The Labels: The Stadlmann labels are copper engravings. Michael Ignaz’s possibly being from the same adjusted “block” as Johann Josef, except that in the bottom line the word “in” is, on his early work, replaced with the word ”Adunct” (Assistant, i.e. assistant Hof-Geigenmacher), until such time as he was appointed to this post himself, whereupon he for a while, cut the word “Adunct” away with knife such as here:

attachicon.gifmistadlmann.jpg

This label belongs to the viola that I sold some years ago to the principal violist in the Grazer Philharmoniker.

After a period of years, Michael Ignaz got around to going to his engraver and having the block changed to have a squiggly line in place of the word “Adunct“, as you can see on the label in the so-called “Homolka” thread,

where I was using this label to show how the Austrian number one was invariably written at the time, with a dot on, as opposed to the rubbishy fake Homolka label with later undotted “ones”. The label in your violin seems authentic enough to me, and since one can recognise what the fiddle is within a couple of years, without looking at the label anyway, so I see no reason to doubt it. I would though expect a Stadlmann label to always be glued in parallel to the middle joint, yours appears to have been removed, perhaps in the course of a repair, and glued back in afterwards crooked (for god's sake leave it though). Yes there are fake Stadlmänner labels amongst the quarto sheets sold by the Markneukirchen Wholesalers. I reproduce one here, that I took out of a violin (which is a very funny anecdote in itself, that I won’t bore you with now unless asked). As you can see, this has a spelling mistake, allocating Stadlmann an extra “e” in the middle of his name.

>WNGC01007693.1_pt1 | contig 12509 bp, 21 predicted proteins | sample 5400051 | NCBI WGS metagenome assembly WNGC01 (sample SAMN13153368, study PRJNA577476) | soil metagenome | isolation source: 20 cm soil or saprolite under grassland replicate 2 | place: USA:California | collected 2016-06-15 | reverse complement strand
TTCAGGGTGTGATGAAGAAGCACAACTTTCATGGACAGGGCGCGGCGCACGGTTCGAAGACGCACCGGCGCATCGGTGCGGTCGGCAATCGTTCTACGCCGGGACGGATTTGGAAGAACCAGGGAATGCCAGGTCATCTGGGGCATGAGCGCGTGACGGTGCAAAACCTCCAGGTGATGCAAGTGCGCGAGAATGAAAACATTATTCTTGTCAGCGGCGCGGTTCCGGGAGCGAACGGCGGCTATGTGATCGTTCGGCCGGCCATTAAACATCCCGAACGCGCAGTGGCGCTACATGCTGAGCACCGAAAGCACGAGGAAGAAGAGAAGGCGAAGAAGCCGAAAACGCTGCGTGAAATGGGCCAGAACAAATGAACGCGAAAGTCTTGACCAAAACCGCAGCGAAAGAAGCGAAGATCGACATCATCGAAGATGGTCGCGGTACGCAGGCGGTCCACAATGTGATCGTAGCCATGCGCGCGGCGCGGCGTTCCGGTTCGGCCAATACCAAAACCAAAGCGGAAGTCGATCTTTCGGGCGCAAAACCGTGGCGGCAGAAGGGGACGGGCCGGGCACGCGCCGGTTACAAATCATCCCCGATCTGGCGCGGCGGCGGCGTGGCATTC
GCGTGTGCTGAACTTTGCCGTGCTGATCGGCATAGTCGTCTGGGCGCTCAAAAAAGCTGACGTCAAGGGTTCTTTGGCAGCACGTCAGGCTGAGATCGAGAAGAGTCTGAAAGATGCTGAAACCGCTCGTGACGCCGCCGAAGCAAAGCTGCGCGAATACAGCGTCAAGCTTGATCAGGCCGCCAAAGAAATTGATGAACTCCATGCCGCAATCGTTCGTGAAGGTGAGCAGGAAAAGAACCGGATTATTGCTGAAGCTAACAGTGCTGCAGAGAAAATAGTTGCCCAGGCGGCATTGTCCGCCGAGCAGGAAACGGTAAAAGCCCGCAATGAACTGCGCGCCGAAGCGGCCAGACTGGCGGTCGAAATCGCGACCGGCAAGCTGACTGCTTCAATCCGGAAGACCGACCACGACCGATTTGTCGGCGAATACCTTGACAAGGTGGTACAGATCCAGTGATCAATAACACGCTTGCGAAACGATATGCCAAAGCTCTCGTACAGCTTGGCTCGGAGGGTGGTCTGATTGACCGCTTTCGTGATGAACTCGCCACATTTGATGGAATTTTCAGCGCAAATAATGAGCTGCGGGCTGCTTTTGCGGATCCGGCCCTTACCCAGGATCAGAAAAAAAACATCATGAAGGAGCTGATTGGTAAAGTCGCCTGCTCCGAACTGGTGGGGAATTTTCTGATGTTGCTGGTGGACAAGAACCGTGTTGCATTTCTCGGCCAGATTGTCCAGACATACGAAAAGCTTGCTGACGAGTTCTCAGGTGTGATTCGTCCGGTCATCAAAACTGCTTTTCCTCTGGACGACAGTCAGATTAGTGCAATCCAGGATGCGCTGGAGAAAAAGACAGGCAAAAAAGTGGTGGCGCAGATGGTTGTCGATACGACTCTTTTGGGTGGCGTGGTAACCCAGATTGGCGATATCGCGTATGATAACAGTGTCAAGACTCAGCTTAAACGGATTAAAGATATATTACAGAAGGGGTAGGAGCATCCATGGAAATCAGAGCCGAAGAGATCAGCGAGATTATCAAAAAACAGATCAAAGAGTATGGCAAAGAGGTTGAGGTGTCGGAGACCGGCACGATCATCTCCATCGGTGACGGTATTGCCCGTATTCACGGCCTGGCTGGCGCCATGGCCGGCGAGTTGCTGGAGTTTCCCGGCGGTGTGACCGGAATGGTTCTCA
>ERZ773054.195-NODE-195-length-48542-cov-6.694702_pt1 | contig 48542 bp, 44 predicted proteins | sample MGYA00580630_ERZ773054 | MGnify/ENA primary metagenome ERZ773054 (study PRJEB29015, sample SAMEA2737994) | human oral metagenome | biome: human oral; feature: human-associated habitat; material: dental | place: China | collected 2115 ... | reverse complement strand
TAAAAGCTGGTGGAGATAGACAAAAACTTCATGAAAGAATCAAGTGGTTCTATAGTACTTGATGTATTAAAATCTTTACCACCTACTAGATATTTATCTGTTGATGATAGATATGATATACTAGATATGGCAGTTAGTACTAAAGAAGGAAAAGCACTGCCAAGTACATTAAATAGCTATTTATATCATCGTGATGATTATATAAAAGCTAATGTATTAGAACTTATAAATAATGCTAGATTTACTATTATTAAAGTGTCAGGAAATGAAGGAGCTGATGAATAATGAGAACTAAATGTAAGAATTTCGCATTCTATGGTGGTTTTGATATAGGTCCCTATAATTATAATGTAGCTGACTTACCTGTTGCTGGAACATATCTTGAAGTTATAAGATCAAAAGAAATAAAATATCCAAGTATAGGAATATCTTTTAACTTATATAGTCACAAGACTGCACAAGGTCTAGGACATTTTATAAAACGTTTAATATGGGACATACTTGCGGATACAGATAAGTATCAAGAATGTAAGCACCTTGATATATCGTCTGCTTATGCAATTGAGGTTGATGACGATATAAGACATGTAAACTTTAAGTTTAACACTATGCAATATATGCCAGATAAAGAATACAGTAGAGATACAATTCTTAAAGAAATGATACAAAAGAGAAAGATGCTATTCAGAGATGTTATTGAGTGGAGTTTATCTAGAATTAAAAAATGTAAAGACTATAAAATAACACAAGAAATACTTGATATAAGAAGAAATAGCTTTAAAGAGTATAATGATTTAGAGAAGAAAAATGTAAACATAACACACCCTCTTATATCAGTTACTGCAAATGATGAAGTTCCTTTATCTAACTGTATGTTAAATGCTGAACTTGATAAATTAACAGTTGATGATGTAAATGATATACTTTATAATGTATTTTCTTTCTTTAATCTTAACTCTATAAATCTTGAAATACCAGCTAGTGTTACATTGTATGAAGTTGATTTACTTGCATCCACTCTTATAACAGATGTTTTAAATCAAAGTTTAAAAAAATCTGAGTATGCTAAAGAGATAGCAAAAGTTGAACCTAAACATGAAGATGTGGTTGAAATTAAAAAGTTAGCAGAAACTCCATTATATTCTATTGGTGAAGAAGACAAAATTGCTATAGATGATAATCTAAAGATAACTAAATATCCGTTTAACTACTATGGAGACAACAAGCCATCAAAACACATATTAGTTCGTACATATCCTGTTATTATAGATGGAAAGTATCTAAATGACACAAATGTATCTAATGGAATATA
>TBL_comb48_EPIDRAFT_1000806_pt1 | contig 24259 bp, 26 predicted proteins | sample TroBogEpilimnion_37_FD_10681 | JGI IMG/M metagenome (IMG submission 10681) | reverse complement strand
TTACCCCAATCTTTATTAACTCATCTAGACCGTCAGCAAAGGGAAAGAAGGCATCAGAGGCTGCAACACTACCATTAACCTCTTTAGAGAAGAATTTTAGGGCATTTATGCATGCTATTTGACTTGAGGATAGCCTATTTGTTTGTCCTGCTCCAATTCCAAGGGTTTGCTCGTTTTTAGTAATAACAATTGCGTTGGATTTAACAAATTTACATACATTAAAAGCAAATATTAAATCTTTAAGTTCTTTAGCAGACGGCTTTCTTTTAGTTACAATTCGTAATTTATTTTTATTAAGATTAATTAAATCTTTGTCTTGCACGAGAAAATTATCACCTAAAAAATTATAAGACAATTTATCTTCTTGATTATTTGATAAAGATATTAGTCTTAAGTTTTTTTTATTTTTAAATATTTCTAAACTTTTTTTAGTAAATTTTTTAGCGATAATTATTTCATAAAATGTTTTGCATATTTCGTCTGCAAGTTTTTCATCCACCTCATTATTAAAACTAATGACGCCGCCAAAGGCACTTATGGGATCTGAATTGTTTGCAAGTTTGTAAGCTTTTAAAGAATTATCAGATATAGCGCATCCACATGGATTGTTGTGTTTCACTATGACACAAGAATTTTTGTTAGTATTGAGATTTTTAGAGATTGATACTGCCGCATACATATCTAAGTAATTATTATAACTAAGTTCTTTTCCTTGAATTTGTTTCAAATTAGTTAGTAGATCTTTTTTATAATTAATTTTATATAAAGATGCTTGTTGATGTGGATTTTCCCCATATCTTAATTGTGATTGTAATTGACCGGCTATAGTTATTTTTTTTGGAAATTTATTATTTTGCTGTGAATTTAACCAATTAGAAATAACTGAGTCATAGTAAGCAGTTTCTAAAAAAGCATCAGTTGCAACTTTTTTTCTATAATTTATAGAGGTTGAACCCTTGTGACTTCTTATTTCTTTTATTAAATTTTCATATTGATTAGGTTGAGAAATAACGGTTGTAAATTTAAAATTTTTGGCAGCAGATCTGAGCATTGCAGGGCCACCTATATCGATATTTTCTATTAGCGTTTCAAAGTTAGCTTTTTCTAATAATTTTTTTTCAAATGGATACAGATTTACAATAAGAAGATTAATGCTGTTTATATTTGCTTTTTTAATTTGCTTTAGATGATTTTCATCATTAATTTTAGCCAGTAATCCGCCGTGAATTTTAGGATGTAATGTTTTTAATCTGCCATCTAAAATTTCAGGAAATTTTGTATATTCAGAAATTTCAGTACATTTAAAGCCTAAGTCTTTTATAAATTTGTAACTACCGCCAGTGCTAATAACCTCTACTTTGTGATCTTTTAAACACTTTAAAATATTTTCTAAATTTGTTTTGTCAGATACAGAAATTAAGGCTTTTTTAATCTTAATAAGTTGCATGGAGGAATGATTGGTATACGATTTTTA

attachicon.gifqtstadlmann.jpg

A parchment (rarely paper) strip reinforcing the back middle joint WAS STANDARD. These strips were from some old “recycled” (as one would say today) book/bible/hymnbook/music score etc, A strip taken from a margin has no writing on it, one from the middle of the page does. That yours refers to a pope is entirely coincidental and of no significance whatsoever, indeed the Emperor had the pope near the top of his shit list at this time, culminating in the Josephinian reforms of 1785. I remember repairing a fiddle where the writing on the parchment seemed to be instructions on how to feed cattle!

The Jaura stamp on the neck: Jaura was one of the leading Viennese shops of his time. Although I am not too keen on their new making, they did first class restorations. Jaura was one of Lütgendorff’s main sources of information, and his knowledge is still to be found, unacknowledged and thrice (or much more) plagiarized by crummy text books and web sites. It is not unusual to see his stamp on the G string side of the neck root, when the Jaura workshop did a neck graft, although he seems to have restricted this treatment to instruments that he particularly treasured. The Jaura firm was succeeded by Ludwig Trostler (I would bet you a lunch that that is where your dad bought it!), where I bought all sorts of old wood, “schachteln”, and bits from his widow's estate.

36243-slow-clap-citizen-kane-orson-w-bJk